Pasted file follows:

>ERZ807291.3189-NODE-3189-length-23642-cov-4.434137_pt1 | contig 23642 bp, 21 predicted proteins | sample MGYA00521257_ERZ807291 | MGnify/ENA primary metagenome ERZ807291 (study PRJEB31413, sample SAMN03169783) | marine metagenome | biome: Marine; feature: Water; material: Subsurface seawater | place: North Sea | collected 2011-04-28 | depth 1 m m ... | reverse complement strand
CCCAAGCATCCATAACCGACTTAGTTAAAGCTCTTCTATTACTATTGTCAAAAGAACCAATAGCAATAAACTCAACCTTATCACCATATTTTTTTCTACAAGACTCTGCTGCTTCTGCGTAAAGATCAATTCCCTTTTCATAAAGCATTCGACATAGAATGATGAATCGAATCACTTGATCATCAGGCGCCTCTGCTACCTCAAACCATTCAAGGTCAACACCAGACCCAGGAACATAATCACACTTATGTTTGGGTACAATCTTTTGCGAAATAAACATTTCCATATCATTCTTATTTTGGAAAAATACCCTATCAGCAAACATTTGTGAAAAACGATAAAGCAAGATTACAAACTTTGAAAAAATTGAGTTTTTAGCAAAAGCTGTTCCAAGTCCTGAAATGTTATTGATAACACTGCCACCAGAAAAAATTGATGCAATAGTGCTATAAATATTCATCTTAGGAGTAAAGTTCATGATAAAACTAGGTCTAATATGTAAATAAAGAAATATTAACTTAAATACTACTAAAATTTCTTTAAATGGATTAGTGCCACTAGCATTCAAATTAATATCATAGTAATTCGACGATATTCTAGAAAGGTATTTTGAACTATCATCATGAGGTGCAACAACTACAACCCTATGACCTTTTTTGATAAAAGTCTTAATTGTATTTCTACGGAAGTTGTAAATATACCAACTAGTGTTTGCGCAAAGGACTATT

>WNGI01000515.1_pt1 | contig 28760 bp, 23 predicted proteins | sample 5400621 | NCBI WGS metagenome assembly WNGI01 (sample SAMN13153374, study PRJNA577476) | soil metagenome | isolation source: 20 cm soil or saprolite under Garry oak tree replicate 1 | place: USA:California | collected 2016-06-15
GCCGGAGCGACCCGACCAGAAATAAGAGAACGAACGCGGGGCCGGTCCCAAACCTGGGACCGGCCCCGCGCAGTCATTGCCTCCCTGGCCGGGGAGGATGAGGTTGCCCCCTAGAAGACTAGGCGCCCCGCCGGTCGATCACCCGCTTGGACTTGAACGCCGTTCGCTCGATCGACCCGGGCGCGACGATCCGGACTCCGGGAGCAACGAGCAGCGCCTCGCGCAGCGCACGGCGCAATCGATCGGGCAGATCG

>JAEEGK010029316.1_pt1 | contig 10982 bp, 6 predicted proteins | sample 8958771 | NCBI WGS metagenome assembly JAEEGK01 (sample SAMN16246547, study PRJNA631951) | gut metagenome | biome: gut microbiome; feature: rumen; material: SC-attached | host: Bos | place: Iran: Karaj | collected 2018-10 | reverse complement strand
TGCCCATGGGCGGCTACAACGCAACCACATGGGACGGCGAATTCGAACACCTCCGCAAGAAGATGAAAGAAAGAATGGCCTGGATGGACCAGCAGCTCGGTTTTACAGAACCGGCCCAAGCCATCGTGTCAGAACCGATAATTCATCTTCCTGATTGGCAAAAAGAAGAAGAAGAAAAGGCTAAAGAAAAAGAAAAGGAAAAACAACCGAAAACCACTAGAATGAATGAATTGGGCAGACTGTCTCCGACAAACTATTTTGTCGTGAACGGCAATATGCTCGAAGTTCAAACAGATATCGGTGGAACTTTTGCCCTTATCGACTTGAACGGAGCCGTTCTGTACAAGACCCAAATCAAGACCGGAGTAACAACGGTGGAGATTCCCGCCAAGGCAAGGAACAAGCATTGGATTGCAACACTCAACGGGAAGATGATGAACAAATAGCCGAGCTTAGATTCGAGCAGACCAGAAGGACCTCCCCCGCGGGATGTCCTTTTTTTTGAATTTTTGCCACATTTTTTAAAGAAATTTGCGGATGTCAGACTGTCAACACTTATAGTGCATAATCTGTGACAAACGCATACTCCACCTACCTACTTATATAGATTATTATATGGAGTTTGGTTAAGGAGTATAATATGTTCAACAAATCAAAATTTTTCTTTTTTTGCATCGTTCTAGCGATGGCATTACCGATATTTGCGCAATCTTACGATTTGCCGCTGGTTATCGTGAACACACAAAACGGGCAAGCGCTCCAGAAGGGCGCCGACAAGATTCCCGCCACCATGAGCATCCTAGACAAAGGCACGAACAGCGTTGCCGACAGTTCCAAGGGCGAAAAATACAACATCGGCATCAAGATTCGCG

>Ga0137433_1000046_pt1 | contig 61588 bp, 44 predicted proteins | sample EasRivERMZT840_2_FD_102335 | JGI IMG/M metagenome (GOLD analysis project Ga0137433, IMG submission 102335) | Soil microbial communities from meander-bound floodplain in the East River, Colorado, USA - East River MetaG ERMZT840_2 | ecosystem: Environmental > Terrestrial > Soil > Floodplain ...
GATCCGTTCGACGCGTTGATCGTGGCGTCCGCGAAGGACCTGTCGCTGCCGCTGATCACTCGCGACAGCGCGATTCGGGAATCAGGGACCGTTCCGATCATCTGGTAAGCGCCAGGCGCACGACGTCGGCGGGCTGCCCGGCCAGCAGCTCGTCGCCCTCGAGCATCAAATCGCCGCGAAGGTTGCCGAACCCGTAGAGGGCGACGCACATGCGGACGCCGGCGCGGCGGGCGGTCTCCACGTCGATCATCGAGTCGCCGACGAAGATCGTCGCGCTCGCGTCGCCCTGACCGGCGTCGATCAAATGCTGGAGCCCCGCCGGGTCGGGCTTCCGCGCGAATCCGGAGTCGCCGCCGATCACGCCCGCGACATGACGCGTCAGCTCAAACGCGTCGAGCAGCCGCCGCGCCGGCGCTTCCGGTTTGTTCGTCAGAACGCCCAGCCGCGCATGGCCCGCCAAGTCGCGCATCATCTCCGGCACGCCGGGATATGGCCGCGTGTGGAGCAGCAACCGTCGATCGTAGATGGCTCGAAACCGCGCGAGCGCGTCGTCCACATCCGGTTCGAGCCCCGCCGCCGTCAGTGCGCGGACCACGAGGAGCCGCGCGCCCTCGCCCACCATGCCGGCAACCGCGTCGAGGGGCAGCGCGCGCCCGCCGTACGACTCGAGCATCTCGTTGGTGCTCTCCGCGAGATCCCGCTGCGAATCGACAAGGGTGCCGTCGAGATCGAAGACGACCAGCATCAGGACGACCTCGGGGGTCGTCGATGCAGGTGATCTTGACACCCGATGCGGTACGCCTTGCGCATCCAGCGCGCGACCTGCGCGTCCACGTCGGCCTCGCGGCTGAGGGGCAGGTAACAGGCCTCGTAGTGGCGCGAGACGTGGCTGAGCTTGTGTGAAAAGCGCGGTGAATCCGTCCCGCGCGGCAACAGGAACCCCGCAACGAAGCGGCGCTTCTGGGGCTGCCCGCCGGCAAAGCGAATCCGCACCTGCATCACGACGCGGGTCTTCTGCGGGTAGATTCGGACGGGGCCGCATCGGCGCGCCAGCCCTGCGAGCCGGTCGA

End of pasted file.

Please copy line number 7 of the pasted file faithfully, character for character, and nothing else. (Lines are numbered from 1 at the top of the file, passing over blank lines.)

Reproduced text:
>Ga0137433_1000046_pt1 | contig 61588 bp, 44 predicted proteins | sample EasRivERMZT840_2_FD_102335 | JGI IMG/M metagenome (GOLD analysis project Ga0137433, IMG submission 102335) | Soil microbial communities from meander-bound floodplain in the East River, Colorado, USA - East River MetaG ERMZT840_2 | ecosystem: Environmental > Terrestrial > Soil > Floodplain ...